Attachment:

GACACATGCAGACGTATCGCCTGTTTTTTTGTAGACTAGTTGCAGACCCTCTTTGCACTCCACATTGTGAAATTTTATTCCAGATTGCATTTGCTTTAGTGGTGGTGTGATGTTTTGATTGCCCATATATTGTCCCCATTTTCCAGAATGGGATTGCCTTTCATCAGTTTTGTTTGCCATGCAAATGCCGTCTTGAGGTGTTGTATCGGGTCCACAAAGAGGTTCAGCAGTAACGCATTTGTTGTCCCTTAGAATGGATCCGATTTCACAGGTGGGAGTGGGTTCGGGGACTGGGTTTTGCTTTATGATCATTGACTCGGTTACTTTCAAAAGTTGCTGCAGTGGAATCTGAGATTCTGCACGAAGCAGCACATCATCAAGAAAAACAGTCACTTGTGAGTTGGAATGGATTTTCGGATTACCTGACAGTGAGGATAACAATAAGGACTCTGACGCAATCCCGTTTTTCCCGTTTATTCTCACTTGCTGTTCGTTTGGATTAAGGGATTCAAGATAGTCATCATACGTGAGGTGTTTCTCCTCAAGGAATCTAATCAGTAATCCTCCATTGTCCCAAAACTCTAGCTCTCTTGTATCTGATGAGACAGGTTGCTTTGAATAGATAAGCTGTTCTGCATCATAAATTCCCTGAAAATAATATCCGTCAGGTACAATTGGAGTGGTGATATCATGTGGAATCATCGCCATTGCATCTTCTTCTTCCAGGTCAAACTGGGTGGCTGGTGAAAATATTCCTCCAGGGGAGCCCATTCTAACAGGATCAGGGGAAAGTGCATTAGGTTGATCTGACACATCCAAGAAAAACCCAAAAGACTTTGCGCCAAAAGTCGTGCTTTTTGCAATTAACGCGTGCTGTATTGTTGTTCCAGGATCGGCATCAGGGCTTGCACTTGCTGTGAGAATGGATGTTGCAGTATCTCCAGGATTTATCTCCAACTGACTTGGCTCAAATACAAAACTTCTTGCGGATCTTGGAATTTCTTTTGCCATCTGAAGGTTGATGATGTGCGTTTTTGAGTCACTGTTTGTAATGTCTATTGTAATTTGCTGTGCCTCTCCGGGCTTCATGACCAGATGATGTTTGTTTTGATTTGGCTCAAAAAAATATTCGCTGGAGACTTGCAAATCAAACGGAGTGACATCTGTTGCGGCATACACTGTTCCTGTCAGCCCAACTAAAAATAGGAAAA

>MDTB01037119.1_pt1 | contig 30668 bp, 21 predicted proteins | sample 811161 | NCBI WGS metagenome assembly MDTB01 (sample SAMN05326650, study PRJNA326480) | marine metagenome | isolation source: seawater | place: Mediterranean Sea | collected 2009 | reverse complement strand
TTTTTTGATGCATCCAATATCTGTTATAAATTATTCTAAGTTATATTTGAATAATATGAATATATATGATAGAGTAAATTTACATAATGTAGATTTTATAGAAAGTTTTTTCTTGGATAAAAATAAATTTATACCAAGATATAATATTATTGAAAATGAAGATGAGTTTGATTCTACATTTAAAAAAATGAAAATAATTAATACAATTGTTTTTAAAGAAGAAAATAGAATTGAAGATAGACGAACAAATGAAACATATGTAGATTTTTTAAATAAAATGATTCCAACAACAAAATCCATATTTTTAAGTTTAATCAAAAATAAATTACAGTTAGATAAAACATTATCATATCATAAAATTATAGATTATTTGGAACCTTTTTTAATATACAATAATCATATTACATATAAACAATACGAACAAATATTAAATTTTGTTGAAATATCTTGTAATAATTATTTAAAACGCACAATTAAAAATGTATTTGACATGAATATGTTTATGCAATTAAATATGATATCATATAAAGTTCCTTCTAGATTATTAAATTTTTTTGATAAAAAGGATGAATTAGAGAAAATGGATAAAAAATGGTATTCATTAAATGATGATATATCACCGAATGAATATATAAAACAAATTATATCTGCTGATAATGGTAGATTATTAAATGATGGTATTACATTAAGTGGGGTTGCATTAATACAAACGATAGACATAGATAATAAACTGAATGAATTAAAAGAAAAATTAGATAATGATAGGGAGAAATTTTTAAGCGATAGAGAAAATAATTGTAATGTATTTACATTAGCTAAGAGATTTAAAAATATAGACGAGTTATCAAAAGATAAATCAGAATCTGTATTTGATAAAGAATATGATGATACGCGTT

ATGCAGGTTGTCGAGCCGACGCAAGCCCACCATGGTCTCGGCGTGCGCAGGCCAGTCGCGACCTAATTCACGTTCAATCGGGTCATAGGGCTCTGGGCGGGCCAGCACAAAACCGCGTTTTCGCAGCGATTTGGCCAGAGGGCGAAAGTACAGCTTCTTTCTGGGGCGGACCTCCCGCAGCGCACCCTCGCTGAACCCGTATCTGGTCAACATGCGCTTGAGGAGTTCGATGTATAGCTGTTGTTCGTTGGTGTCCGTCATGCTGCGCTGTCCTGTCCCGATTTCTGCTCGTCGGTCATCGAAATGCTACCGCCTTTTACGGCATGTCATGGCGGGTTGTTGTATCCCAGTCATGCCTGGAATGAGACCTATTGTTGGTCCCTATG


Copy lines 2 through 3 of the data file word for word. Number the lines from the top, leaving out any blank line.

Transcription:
>MDTB01037119.1_pt1 | contig 30668 bp, 21 predicted proteins | sample 811161 | NCBI WGS metagenome assembly MDTB01 (sample SAMN05326650, study PRJNA326480) | marine metagenome | isolation source: seawater | place: Mediterranean Sea | collected 2009 | reverse complement strand
TTTTTTGATGCATCCAATATCTGTTATAAATTATTCTAAGTTATATTTGAATAATATGAATATATATGATAGAGTAAATTTACATAATGTAGATTTTATAGAAAGTTTTTTCTTGGATAAAAATAAATTTATACCAAGATATAATATTATTGAAAATGAAGATGAGTTTGATTCTACATTTAAAAAAATGAAAATAATTAATACAATTGTTTTTAAAGAAGAAAATAGAATTGAAGATAGACGAACAAATGAAACATATGTAGATTTTTTAAATAAAATGATTCCAACAACAAAATCCATATTTTTAAGTTTAATCAAAAATAAATTACAGTTAGATAAAACATTATCATATCATAAAATTATAGATTATTTGGAACCTTTTTTAATATACAATAATCATATTACATATAAACAATACGAACAAATATTAAATTTTGTTGAAATATCTTGTAATAATTATTTAAAACGCACAATTAAAAATGTATTTGACATGAATATGTTTATGCAATTAAATATGATATCATATAAAGTTCCTTCTAGATTATTAAATTTTTTTGATAAAAAGGATGAATTAGAGAAAATGGATAAAAAATGGTATTCATTAAATGATGATATATCACCGAATGAATATATAAAACAAATTATATCTGCTGATAATGGTAGATTATTAAATGATGGTATTACATTAAGTGGGGTTGCATTAATACAAACGATAGACATAGATAATAAACTGAATGAATTAAAAGAAAAATTAGATAATGATAGGGAGAAATTTTTAAGCGATAGAGAAAATAATTGTAATGTATTTACATTAGCTAAGAGATTTAAAAATATAGACGAGTTATCAAAAGATAAATCAGAATCTGTATTTGATAAAGAATATGATGATACGCGTT